Ya gotta have friends

Last night I managed to injure my hand. I’ll spare you the details, because they’d make you cringe, and me look stupid. Suffice it to say that today I have a couple of stitches and some soreness and just a little swelling, but my typing is no worse than it was before the stupidity accident.I credit my friends at Art Therapy Day, who made me go and get those stitches. I didn’t think I needed them. I didn’t want them. (Needles in the hand? Yikes!) But Pauline, Rhea and Ali made it quite clear that if I didn’t do something under my own steam, I’d be having it done under theirs.

I’m happy about that, because this weekend is the Labour Day writing retreat, which we call “the binge”. I discovered a few days ago that the 30,000 words I’d written on “Here be Dragons” is actually 30,000 words of backstory, and I’m starting over. I’d like to get 15,000 words written this weekend, to get me more or less within spitting distance of the 30,000.

I had another opportunity to make a bad career move this week. I’d applied to do a blog in response to a call-out from a long-established magazine, one I, at least, was aware of in the seventies. I got the info about the gig today and, guess what? It doesn’t pay. (They put it “we pay in visibility, promotional links and (sometimes) sheer fame. As much as we might like to pay bloggers, we don’t have the budget to do so. We do believe that the prestige of having a blog [with us] and the potential visibility it can bring to your work, book, product, workshops, cause, passion, etc., is significant compensation.”)

Part of the deal is that the magazine can use my blog in the print edition, too. That means they are getting magazine content as well as web content, without paying the writer. Now, this magazine charges for advertising, and for subscriptions. I understand that there are costs involved in maintaining a website and in printing and distributing a magazine. I just feel strongly that paying one’s content writers should be part of that cost. Because they said that the website got about two million hits a month, I hesitated before I said “no”. Maybe that exposure would be good for me, I thought. I consulted with some friends, both the aforesaid Art therapy buddies, and some online people.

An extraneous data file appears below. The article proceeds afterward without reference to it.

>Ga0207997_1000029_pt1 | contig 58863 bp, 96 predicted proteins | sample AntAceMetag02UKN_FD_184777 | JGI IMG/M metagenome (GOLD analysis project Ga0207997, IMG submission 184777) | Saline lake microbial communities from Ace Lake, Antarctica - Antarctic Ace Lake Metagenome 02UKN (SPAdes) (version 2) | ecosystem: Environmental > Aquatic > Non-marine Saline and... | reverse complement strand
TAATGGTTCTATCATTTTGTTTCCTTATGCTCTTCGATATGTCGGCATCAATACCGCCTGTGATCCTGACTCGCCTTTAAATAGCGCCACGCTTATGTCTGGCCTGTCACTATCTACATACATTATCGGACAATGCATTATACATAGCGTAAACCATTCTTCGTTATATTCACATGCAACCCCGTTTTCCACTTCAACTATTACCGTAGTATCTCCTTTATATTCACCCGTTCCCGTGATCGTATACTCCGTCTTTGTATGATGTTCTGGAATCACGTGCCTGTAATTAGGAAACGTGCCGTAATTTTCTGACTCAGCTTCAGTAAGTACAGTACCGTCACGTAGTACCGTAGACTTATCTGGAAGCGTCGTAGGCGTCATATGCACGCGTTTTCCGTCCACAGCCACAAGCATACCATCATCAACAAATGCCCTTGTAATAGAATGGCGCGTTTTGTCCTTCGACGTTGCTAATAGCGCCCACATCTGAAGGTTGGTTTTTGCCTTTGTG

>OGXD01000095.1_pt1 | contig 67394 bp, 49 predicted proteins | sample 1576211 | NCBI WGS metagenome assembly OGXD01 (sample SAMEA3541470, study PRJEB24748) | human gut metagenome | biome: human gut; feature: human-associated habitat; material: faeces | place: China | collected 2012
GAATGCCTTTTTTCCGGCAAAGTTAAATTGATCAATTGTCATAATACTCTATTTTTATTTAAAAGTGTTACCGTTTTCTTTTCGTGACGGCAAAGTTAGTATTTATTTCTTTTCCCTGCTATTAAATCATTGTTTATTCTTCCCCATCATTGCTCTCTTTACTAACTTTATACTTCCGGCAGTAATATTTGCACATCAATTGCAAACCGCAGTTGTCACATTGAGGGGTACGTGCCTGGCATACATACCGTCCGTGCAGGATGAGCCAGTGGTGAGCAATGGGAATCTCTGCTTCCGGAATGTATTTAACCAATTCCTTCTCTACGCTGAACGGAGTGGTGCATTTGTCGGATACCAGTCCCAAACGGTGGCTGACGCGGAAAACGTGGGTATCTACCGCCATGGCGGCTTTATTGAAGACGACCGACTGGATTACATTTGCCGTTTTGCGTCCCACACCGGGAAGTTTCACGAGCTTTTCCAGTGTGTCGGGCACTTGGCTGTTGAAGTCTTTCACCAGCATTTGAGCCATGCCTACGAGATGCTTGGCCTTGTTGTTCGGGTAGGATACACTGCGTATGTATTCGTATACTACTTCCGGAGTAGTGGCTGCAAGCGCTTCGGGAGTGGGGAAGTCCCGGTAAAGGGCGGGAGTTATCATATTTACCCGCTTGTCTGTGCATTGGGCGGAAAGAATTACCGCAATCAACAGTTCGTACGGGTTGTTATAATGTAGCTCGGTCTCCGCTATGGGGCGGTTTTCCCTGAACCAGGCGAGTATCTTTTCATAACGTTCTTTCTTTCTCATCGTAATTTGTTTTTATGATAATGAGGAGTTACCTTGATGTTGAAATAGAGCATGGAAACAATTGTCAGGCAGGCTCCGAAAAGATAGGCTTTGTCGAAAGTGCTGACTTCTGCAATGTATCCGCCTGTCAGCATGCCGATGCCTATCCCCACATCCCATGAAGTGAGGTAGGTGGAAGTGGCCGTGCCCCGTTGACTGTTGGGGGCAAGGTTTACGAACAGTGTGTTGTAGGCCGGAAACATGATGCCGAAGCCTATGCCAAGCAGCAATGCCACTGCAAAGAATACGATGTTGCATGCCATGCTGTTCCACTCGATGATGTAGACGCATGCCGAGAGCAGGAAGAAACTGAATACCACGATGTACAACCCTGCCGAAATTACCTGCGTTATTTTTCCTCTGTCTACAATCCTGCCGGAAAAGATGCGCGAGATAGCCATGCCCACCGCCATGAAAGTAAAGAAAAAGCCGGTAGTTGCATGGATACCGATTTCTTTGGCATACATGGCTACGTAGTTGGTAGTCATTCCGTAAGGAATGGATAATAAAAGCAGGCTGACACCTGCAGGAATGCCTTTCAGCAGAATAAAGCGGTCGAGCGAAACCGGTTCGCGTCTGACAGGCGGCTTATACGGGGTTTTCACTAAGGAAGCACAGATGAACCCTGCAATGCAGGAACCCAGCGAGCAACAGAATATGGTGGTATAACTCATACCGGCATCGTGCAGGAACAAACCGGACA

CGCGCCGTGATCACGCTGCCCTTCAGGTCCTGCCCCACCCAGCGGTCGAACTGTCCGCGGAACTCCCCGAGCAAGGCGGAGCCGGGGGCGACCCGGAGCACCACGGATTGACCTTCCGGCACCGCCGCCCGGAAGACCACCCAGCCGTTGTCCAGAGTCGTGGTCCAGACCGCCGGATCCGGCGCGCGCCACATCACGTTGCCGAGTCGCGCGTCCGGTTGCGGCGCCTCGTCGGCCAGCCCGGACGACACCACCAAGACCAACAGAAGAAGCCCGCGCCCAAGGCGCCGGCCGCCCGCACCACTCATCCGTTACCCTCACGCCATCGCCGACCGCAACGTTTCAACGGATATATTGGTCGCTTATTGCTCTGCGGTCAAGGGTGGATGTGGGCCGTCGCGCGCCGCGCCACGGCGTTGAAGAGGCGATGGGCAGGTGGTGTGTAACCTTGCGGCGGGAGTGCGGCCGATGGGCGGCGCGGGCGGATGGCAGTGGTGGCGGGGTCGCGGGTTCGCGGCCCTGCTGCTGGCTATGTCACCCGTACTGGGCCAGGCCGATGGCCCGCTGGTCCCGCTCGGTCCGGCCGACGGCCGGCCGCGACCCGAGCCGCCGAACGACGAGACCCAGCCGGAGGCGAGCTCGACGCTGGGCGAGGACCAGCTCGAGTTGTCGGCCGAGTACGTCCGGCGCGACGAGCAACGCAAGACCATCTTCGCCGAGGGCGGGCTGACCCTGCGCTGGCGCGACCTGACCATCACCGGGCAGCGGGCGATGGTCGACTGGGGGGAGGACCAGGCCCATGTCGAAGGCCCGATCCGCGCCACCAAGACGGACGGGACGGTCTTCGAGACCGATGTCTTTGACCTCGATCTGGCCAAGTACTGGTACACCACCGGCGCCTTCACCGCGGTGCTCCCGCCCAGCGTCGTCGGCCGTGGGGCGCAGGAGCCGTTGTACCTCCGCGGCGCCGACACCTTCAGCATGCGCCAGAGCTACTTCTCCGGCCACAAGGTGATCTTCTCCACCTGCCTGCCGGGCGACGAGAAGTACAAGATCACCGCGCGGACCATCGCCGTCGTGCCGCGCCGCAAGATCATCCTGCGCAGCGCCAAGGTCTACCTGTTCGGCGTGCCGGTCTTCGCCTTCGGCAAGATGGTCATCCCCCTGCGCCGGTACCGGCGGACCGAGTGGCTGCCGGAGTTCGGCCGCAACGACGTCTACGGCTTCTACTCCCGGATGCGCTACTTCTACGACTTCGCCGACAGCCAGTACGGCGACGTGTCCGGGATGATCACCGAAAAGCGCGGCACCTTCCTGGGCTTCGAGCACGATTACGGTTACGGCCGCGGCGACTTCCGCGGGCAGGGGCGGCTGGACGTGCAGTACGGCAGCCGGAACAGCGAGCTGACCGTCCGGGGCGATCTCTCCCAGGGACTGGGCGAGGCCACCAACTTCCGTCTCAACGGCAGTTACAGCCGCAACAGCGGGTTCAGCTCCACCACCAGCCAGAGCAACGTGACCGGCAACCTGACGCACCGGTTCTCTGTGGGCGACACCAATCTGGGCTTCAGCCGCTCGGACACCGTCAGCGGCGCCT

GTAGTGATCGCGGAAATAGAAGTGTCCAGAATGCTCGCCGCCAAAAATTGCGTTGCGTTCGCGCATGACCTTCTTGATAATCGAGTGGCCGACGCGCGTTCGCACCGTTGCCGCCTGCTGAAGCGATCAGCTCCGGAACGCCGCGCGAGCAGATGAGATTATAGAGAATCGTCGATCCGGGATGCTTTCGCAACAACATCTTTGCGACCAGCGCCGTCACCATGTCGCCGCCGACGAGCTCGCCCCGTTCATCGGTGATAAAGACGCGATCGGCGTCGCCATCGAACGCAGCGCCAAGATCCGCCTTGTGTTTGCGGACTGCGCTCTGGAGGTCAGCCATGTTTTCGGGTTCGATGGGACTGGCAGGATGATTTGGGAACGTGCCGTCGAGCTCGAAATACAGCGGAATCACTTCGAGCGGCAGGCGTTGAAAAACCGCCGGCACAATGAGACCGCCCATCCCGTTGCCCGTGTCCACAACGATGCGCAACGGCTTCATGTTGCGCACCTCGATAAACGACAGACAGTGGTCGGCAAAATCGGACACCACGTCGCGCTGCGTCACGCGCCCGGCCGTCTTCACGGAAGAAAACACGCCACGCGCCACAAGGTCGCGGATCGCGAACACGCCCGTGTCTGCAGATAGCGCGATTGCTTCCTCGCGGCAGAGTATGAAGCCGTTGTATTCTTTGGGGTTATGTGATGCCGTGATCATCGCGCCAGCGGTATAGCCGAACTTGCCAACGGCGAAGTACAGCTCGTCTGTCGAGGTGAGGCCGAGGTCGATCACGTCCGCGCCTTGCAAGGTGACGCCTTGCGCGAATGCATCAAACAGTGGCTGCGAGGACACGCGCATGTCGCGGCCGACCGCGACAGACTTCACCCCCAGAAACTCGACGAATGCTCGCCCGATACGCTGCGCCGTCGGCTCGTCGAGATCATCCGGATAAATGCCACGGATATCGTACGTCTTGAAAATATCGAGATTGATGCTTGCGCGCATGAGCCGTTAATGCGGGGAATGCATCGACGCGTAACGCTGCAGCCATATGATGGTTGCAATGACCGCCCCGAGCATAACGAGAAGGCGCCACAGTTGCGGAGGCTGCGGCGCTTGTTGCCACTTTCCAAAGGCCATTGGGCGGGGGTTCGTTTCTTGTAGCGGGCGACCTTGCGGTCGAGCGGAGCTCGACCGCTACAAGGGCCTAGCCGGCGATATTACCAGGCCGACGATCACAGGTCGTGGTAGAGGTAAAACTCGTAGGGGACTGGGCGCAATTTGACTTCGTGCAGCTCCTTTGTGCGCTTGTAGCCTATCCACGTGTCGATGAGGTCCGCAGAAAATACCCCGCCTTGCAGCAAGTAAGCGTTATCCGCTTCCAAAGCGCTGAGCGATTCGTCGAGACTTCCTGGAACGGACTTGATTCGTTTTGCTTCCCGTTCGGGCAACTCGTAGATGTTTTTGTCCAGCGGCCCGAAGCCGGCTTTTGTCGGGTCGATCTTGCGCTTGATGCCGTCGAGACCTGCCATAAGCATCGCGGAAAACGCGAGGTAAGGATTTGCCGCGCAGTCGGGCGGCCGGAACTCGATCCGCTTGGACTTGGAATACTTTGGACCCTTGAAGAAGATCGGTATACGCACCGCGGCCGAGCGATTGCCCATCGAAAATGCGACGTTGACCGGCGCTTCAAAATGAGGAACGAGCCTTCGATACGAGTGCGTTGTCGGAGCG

Guess what? Not one of the people I asked said that exposure was sufficient payment. They all recommended that I give it a pass. So I did. Hey, I’d already tried to take my hand off. I didn’t need another problem.

And in both cases, it was so great to have my friends firmly in my camp. Thanks, all of you. You’re the best.

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10 Responses to Ya gotta have friends

  1. Angie Gallop says:

    Which magazine? I’m dying of curiosity!
    (Glad you got some medical attention for that hand. Looking forward to writing with you at the binge.)

  2. Paula says:

    15,000 words in a weekend? I’m aiming for 2 1000-word essays…

  3. pdunning says:

    15,000 words in a weekend? I’m aiming for 2 1,000-word essays and I’ll be glad if I get there!

  4. lucinda kempe says:

    Yikes for both: the hand and that freebie blog (you gotta a book,nix that). Wish i were with you this writing binge. Next one would be grand. It is good to have good/wise friends. The other kind, well, we can use them as fodder.

  5. I heard a good one this summer: “Exposure? People die from exposure!”

    Good for sticking to your guns, Elizabeth. Professional writers get paid. In real money, not in exposure.

    I believe there are three reasons why established magazines don’t pay for content:
    * the slow-mo death spiral of the traditional publishing business model
    * the sheer greed of owners (like The Huffington Post which doesn’t pay its bloggers when they can clearly afford to)
    * the proliferation of amateur content providers who blog for free
    Together, these trends are creating a bottom-feeding publishing model that creates a tidal wave of trivial, worthless content with nothing going for it beyond SEO. I used to click on compelling headlines, only to find the articles they link to were completely worthless. After being disappointed hundreds of time, I rarely bother today.

    I hope this triumph of noise and greed over insight and payment will be temporary, and that more people abandon the trivial mush that passes for writing today.

  6. Hope your hand heals quickly. 🙂

    As for the blog thing, I find it time-consuming enough just maintaining my own blog. To do it for someone else, I’d definitely want to get paid in more than ‘exposure’, so I believe you did the right thing by refusing.

    Good luck and have fun on your ‘binge’ weekend. 🙂

  7. ecreith says:

    Thanks, all – for validating my decision and for the good wishes for my poor hand. “People die from exposure!” – great!
    The magazine in question is Mother Earth News. When I told them I couldn’t give away my work, they said they competely understood and hoped sometime to have the budget to pay bloggers.

  8. Grrrr. They all hope someday to have so much money they could throw it away on things they consider trivial. I’ve been there. It is a double-edged sword that lops off heads and leaves us feeling, umm, sort of unfriended. Unneeded. Unappreciated.

    Unpaid.

    They’re almost worse than the folks who say they’ll pay and then don’t–because they brag about it: “We have every intention of taking your work and not paying you. And we think we’re so big, you’ll be fine with that.”

    Ick.

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